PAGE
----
دانلود مقاله ISI انگلیسی شماره 22289
عنوان فارسی مقاله

معماری خدمت گرا به منظور ارائه خدمات داده کاوی برای مسئولان غیر متخصص داده کاوی

کد مقاله سال انتشار مقاله انگلیسی ترجمه فارسی تعداد کلمات
22289 2013 13 صفحه PDF سفارش دهید محاسبه نشده
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عنوان انگلیسی
A service oriented architecture to provide data mining services for non-expert data miners
منبع

Publisher : Elsevier - Science Direct (الزویر - ساینس دایرکت)

Journal : Decision Support Systems, Volume 55, Issue 1, April 2013, Pages 399–411

کلمات کلیدی
- خدمات تجزیه و تحلیلبه عنوان یک سرویس - پایگاه داده کشف دانش - داده کاوی - سرویس گرا معماری - خدمات وب
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پیش نمایش مقاله معماری خدمت گرا به منظور ارائه خدمات داده کاوی برای مسئولان غیر متخصص داده کاوی

چکیده انگلیسی

In today's competitive market, companies need to use discovery knowledge techniques to make better, more informed decisions. But these techniques are out of the reach of most users as the knowledge discovery process requires an incredible amount of expertise. Additionally, business intelligence vendors are moving their systems to the cloud in order to provide services which offer companies cost-savings, better performance and faster access to new applications. This work joins both facets. It describes a data mining service addressed to non-expert data miners which can be delivered as Software-as-a-Service. Its main advantage is that by simply indicating where the data file is, the service itself is able to perform all the process.

مقدمه انگلیسی

In a market as competitive and global as today's, currently affected by a deep economic crisis, information is one of the main managerial assets since its analysis helps in effective steering, as De Leeuw [35] pointed out 28 years ago. Regardless of the size of the company, the need for having an accurate and reliable knowledge of what is affecting its business and for discovering new useful information hidden in the data for correct decision making has meant that since the end of nineties, business intelligence (BI) tools have been used more and more although the sector growth has not been so high in the last few years as a consequence of the economic crisis [72]. Business intelligence tools, as is well-known, encompass a wide range of techniques and technologies which are used to gather, provide access to and analyze data from the operational systems of the organization and other external sources (for instance surveys, information from competitors or data from the web, among others) with the aim of offering decision makers a more comprehensive knowledge of the factors affecting their business and, in this way, help them to take more accurate and effective managerial actions. Among the different elements which make up a BI environment [33], we consider four of them, the data warehouse (DW), the On-Line Analytical Processing (OLAP) technology, the reporting tools and the data mining techniques to be the most essential. The DW is the integrated repository of the strategic information of the organization which generally includes measurements, metrics and facts from the different business processes of the company (known as key performance indicators — KPI). These measurements are defined according to the different users' perspectives. The OLAP technology meets managers' and business analysts' needs to quickly search and explore accurate, up-to-date, complete information from the DW, this information being detailed as well as aggregated. The reporting tools and, in particular, dashboards and scorecards aim to help analysts to monitor and analyze the status of their KPI and drill into detailed data to identify the root causes of problems and intervene while there is still time. Lastly, the data mining techniques facilitate the exploration and analysis, by automatic or semiautomatic means, of large quantities of data in order to discover meaningful patterns and models which can be used directly in decision making (for instance, a model for preventing credit risk). Nowadays the majority of large companies and corporations have to a greater or lesser extent a DW and they use reporting and OLAP tools to extract and analyze the information which allows them to position themselves strategically in the market. However, although there are areas where data mining techniques are being used more and more, such as business [48], marketing [61], education [16], banking [46], health systems [78], and so on [52], their use is still not generalized. This is mainly due to the fact that data mining projects need highly qualified professionals (expert data miners) to achieve, in reasonable time, useful results for business. According to Fayyad et al. [20], these results must be non-trivial, valid, novel, potentially useful, and ultimately understandable patterns to be able to be used in decision making. One of the reasons for which expert data miners are required is that the knowledge discovery in databases (KDD) process involves multiple stages [20], and regretfully, in each one, there is a large number of decisions that have to be taken with little or no formal guidance. The lack of a theoretical framework that unifies different data mining tasks [77] explains why the KDD process is said to be as much an “art” as it is “science” [45] and [70]. Except for some specific cases, business intelligence needs can be grouped in domain specific solutions as for example retail banking [27], insurance risk assessment [63], discovering web access patterns [34] and [81], selective marketing campaigns [8] and [70], acquiring and retaining customers [26] and [32], and so on. Since the information which companies have in their transactional systems as well as the questions they want answered have a lot in common, generic data mining models can be designed in order to satisfy the needs of all of them. One easy way to define these models is by means of templates, which specify the data set to be processed, the kind of result which is required (for instance a segmentation, a rule set or a predictive model), the pre-processing tasks to be carried out and the mining algorithms to be used. These templates would be defined by a data miner, expert in the business domain, and exploited by all the users who access the service proposed in this work. As far as we know, there is no service in the cloud which allows an end-user to extract patterns and models by simply sending his data file without having to carry out the tedious job of selecting attributes, pre-processing and setting data mining algorithms. A service like this does not only offer non-expert data miners a tool for analysis but also facilitates the work of the expert data miners who can use it to obtain initial patterns easily and quickly. In short, our objective in this paper is to describe a software architecture which meets the necessity of non-expert data miners to extract useful and novel knowledge using data mining techniques in order to obtain patterns which can be used in their business decision making process. Our proposal follows a service-oriented architecture with the aim of being easily configured and hosted in the web and can be deployed as an Analytic Software-as-a-Service. Furthermore, a service-oriented architecture implemented by means of Web Services facilitates its extension with new functionalities (services), developed by ourselves or by third-parties (through an orchestration of services). Another additional advantage that SOA offers is its design, based on layers, which allows the improvement of certain parts of the system without affecting the rest. This paper is organized as follows. First, we write a preliminary section in which our interpretation of some concepts and terms used in the paper are explained. Next, we review the context of BI-as-a-Service and enumerate some currently available on-demand tools. Likewise, we relate other works published with a specific focus on the knowledge discovery process and discuss these in relation to our proposal. After that, we describe the architecture of our service and discuss some details about its implementation. In Section 4, we present an application which uses the proposed data mining service, called E-learning Web Miner, which allows virtual course instructors to extract knowledge from the clickstream stored in the e-learning platform logs. And, finally, we close by summarizing the contents of this chapter and discussing our future work.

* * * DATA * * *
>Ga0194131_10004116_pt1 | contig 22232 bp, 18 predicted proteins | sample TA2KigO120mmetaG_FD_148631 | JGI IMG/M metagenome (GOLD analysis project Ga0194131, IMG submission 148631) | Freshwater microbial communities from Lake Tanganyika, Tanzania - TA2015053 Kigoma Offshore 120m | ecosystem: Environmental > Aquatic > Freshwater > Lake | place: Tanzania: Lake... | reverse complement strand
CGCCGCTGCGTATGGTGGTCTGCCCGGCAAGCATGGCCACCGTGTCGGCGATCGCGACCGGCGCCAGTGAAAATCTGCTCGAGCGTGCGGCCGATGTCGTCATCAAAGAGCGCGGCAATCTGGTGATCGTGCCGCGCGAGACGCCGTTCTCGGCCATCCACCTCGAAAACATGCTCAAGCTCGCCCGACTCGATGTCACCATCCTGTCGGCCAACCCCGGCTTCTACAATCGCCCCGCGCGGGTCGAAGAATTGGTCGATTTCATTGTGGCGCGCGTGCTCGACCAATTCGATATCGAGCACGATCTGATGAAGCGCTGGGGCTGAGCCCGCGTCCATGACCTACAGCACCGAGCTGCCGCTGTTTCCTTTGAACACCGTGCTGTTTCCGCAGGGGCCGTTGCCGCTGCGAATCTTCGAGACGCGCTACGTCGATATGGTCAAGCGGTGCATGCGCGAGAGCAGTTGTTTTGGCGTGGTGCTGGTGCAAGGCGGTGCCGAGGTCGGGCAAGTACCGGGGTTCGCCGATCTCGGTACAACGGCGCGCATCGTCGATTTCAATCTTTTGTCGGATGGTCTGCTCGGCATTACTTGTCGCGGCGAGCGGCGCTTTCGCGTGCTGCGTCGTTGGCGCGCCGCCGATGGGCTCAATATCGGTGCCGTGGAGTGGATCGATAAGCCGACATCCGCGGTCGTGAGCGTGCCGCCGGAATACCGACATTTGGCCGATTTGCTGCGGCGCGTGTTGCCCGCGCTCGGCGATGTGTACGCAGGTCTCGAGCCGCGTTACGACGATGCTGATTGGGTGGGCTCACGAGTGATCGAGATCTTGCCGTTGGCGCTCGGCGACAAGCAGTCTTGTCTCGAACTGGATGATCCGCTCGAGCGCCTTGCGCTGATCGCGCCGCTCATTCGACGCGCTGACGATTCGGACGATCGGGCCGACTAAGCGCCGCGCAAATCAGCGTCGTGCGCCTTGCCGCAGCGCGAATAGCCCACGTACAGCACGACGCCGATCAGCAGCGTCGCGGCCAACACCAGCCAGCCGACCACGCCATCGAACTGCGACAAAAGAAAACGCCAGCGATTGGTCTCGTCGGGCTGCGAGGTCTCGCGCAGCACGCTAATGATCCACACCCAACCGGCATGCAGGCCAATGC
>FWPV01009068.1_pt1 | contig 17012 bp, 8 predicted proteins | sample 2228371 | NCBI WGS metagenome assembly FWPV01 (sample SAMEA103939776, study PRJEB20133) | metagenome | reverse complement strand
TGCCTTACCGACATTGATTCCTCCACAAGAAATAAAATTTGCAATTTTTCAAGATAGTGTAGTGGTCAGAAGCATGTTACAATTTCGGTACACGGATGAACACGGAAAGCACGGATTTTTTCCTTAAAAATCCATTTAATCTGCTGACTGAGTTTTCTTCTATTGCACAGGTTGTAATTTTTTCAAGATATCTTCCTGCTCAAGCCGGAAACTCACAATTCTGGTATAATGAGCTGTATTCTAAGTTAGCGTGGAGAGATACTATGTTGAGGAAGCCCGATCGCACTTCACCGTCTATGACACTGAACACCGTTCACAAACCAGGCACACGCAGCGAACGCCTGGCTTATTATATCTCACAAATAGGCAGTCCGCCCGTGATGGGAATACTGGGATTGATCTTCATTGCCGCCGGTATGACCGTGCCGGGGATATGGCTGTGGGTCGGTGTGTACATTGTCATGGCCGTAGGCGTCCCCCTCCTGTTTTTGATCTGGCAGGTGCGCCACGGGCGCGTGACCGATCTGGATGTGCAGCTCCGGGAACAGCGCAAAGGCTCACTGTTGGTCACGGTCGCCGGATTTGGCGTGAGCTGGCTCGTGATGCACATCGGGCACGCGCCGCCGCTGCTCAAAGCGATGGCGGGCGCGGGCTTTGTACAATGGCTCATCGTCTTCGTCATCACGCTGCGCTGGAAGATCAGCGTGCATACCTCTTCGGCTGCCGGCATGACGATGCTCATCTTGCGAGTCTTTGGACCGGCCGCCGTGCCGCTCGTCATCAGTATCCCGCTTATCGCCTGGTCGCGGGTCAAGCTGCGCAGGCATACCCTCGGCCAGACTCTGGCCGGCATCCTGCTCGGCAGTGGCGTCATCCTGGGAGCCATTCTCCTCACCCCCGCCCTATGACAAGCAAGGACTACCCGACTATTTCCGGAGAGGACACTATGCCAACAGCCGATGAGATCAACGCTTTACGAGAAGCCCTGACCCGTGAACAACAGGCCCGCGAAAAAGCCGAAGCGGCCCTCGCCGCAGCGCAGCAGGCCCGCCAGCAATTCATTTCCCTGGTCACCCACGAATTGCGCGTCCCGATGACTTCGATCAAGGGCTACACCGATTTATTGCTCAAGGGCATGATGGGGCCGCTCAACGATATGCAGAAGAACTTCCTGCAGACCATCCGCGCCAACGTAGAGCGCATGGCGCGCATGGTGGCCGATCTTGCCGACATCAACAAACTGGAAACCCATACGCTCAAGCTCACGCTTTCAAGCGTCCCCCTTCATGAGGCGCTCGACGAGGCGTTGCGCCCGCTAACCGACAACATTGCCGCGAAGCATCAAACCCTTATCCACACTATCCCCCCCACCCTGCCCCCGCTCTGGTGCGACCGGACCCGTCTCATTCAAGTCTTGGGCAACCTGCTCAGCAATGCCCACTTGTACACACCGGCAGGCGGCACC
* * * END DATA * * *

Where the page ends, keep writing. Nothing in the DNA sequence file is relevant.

نتیجه گیری انگلیسی

The delivery of data mining as a service is an emergent necessity, above all for small to medium range organizations which are the most constrained by the high cost of data mining software and the availability of expert data miners to use this software. Until now, the tools deployed as Bi-a-as-Service in the cloud are conceived more for license cost-saving than as a product which can be used directly by end-users without data mining knowledge. To respond to this necessity, this paper describes the architecture of a data mining service for non-expert data miners which can be delivered as SaaS. Its main characteristic is that it is based on the use of templates that answer certain previously-defined questions. These templates gather the tasks of the KDD process to be carried out on the data set which is sent by the end-user. The templates are defined by the service administrator. This service is offered as a Web Service which makes it easily accessible from any client application. Furthermore, its extension with other data mining algorithms and visualization tools developed ad-hoc or consumed from a provider in the Internet can be effortlessly incorporated since it is designed following a service-oriented architecture. This paper also presents ElWM, a web application which uses the data mining service configured for an educational context; in particular, it helps instructors involved in virtual teaching to discover their students' profile and their behavior in the course. The prototype of this web application has been successfully tested in two virtual courses taught in the University of Cantabria. In the instructors' opinions, the tool is very easy to use and the information which it returns is very useful to better understand what is happening in the course and take actions as soon as anomalous behaviors are detected. Currently, our research is focused on the specification of new templates to be incorporated in the service and consequently, wrapping other data mining algorithms and visualization techniques. The security is another important aspect we are considering. Among other tasks, we have in mind adding encryption techniques in communication messages and data files. Another challenging task is to adapt our architecture to the Open Grid Services Architecture (OGSA) [47] which represents an evolution toward a Grid system architecture based on Web Service concepts and technologies. Lastly, we will study and choose the most suitable cloud environment in which to deploy our solution, for example, Amazon.